Last week, I completely lost my cool in front of my kids. It was one of those huge trigger moments for me — I had been running all day, my husband was working late, and all four of my kids were in the kitchen, hanging on my feet, whining for snacks even while I was trying to make dinner. I was trying to do all the things at once: load the dishwasher, prep dinner, pack lunches, clean the kitchen, help my daughters with their homework, and when the four-year-old somehow managed to empty the entire ice bucket onto the floor after I told him to stop playing with the fridge, I lost it.
I’m not proud of it, but it happened and looking back, I can’t help but wonder why I insisted on barreling through, even though that after-school chaos is always a trigger for me. I know this after eight years as a mom and yet, I ignored it. I knew that I was asking for a melt-down. I knew that I was exhausted and that as soon as we walked through the door that backpacks would explode, that children (and me) would be hangry, that inevitably, some small child would make a huge mess because that’s life with four kids under the age of eight.
But instead of taking a deep breath and pausing or delegating a task or waiting to pack lunches or even choosing a simpler dinner, I just dove in head first. And I ended up yelling, then feeling awful for yelling, then spending the right of the night in a dark cloud of guilt and why am I such a crappy mother all of the time, even when I swear I’m not going to yell?
Ugh. Tell me I’m not alone here. I start each day with the decision and motivation to do better and then by the end of the day, I am so over it and I feel like a failure and I vow to do better the next morning — and you know the drill.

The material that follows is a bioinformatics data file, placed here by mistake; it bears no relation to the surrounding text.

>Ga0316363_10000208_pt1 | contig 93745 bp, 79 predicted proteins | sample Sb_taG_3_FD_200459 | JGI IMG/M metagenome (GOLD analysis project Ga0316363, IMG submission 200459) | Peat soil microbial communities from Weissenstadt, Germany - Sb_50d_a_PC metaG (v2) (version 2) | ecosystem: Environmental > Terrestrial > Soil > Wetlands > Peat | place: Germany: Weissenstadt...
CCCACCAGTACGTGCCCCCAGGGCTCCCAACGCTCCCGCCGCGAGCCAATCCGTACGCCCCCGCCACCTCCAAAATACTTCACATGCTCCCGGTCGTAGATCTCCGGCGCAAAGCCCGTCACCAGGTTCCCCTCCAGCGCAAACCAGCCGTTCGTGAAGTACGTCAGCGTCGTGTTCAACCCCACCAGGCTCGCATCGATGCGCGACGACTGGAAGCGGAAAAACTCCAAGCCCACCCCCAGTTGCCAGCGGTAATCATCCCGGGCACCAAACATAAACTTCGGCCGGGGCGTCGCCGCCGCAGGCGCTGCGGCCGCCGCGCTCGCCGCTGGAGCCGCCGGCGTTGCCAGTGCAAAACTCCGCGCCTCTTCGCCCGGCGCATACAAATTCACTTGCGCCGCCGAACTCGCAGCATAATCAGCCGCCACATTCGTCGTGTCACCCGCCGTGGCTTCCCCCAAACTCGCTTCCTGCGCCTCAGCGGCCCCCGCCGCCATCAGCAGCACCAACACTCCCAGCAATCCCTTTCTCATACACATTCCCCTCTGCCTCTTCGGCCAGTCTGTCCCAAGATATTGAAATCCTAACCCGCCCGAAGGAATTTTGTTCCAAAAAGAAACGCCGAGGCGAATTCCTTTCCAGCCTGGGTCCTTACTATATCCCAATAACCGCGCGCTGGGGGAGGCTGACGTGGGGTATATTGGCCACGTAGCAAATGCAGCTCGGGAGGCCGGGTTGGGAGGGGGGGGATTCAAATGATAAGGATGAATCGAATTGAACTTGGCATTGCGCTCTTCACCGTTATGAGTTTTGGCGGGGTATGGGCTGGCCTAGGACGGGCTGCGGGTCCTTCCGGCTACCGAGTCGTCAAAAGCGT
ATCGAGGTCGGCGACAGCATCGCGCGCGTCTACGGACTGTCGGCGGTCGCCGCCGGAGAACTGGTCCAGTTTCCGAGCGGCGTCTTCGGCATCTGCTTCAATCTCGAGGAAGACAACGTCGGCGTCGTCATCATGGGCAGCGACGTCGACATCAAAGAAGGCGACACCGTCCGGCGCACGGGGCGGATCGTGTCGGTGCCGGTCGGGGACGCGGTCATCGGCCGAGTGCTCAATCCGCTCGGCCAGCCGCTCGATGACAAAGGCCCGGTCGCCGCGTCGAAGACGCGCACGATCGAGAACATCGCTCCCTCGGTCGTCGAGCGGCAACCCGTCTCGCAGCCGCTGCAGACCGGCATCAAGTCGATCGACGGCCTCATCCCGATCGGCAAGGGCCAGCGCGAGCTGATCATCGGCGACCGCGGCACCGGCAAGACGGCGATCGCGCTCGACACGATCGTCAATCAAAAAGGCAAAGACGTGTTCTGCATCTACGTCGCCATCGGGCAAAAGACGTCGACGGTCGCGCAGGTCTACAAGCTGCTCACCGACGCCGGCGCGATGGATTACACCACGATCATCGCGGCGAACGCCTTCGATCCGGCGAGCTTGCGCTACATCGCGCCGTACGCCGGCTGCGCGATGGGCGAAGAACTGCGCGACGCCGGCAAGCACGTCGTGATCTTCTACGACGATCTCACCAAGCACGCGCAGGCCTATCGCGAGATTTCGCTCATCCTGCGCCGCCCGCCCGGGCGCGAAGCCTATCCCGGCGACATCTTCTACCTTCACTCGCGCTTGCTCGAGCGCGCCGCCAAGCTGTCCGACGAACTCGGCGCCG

When I think about it though, I really am being an idiot. There’s no way around it. There is no motherhood police that was going to swoop in and arrest me if I didn’t have All The Things Done the second we walked through the door. No one would have cared (and actually, my kids probably would have rejoiced) if I would have just left the dishes, paused the homework, and declared a messy kitchen was OK and instead, fixed us all a snack so we could take a breather for a minute.
I’ve been doing this for eight years. You would think I would know better. And maybe, finally, I am learning a little something. Because I think we all have those “triggers” as moms. Maybe yours is different than mine, but I can rattle off at least five right now: the witching hour before dinner, unloading groceries with all four of them hanging on me, trying to get out of the door, getting interrupted for the 19th billion time when I sit down to work and something that should take 10 seconds takes 10 hours (exaggeration, but you get the point.)
So here’s my revelation — what if, next time, when I know I am about to encounter a trigger situation, I chose to just walk away? Would the world end? Would I get my motherhood license taken away? Would I fail as a wife?
Something tells me we might all be better off for it. So the next time it’s 5 o’clock and you’re wondering what other moms are doing in the witching hour and if you should Do All The Things right now, I’m just going to go ahead and say that you’re on your own for this one. Because if you need me, I’ll probably be kicking back with my kids eating a snack first.